- Public administration portals and government agencies

- Portals of services available to citizens of the smart city

- Applications in general

Attacks on data integrity and confidentiality

The storage and processing of the large volume of citizen data and smart city control applications requires databases with a high level of performance, integration and analysis that will later provide information with intelligence. The main targets of this attack vector are:

- Business intelligence

- Big data

- Database in general

Attacks on communication networks

A robust and resilient communication infrastructure is critical to keeping all smart city services accessible. Keeping this infrastructure always available for the most varied types of access, requires a very well prepared contingency plan and must take into account the integrity and availability of the data transferred. Potential targets are:

- Digital infrastructure

- Intelligent urban infrastructure

- Monitoring systems

- Cloud computing

- Internet

- Public Wi-Fi networks

Attacks on IoT devices

IoT devices are one of the main entry points for interaction between citizens and systems. They have numerous vulnerabilities and special attention to cybersecurity is necessary. There are several target devices, among which we can mention:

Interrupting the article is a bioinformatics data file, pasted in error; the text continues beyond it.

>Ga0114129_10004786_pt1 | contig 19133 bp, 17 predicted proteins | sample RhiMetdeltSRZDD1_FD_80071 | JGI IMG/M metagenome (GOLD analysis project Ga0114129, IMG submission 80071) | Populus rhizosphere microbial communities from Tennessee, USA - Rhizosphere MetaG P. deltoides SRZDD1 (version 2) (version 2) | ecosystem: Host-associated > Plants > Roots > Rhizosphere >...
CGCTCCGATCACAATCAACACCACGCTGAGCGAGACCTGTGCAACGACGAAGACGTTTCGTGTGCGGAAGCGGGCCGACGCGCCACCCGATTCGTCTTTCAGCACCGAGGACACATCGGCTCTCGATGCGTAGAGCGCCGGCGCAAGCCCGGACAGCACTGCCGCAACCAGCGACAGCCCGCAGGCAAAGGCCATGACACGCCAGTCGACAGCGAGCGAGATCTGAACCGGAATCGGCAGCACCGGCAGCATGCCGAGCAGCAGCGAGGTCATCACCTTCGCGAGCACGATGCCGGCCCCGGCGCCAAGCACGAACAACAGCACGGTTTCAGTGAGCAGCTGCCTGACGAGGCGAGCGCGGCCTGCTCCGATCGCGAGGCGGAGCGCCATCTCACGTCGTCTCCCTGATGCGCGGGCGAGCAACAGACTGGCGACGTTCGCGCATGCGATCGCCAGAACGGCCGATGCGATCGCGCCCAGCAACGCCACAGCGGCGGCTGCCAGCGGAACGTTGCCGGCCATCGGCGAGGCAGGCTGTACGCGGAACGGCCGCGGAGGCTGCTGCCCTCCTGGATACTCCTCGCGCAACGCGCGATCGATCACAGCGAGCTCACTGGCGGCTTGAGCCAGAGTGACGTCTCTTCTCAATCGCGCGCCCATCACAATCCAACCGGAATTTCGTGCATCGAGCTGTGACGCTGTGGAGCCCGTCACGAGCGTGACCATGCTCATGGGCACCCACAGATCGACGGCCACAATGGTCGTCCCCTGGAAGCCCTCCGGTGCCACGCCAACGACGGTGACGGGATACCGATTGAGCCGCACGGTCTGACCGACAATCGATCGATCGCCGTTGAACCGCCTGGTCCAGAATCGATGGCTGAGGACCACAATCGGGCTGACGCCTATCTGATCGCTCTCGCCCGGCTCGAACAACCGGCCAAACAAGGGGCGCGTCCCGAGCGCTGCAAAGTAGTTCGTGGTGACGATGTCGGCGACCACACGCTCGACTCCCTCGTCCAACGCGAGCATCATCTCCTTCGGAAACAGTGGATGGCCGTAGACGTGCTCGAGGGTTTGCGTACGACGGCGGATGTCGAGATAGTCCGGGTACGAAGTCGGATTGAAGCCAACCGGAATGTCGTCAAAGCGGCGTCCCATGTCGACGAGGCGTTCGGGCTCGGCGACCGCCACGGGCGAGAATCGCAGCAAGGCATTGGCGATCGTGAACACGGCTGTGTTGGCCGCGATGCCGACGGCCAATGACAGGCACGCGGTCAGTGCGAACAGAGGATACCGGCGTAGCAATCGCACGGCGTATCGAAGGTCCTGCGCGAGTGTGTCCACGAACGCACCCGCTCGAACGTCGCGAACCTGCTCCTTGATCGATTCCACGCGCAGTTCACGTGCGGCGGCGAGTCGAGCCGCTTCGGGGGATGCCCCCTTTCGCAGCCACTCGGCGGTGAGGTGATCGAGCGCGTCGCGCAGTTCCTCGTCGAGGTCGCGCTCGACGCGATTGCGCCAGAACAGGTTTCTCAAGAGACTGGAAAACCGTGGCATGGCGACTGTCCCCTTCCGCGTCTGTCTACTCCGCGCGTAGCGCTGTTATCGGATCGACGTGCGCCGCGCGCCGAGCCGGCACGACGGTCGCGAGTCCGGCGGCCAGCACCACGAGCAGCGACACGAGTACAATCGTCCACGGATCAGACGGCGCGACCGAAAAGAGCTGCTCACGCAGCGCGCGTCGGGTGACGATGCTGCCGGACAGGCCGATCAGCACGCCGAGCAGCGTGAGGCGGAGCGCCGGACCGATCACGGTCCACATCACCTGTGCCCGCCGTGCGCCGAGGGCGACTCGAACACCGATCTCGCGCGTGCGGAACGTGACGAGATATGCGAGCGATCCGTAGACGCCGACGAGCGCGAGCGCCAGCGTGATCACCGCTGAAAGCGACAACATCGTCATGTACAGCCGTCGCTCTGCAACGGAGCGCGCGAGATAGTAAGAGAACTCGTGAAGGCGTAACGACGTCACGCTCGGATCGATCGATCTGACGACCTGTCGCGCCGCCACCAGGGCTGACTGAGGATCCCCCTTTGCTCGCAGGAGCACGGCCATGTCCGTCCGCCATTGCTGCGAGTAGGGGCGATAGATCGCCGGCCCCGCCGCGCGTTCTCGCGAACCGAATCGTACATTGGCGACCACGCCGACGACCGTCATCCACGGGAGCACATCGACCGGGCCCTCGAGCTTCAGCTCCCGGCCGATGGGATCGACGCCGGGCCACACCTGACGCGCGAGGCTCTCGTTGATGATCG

- Drones

- Sensors

- Actuators

- Smartphones

- Smart screens

- Autonomous vehicles

Attacks on interfaces and apps

The interfaces between the real world and the virtual world will become more intelligent and intuitive, as the number of applications and interactive systems will multiply and this requires a more secure and continuous development taking into account the privacy and authenticity of users. The Internet of Things will be one of the foundations for smart cities, because of this, it will also be one of the main targets of cyber attacks. Impending Targets:

- Internet of Things Solutions (IoT, IIoT and IoE)

- Citizen interface apps

Systems, people and things will be interconnected in smart cities. The ability to successfully interconnect the three, manage, monitor and verify what is linked and shared, while protecting information and users, is fundamental to the use of the full range of services available.

Cybersecurity laws and regulations for smart cities must be developed and implemented by governments and must involve everything from design to maintenance and monitoring of the entire smart ecosystem, taking into account not only data and networks, but mainly people .

Lido 21 times Last modified on Tuesday, 28 July 2020 13: 45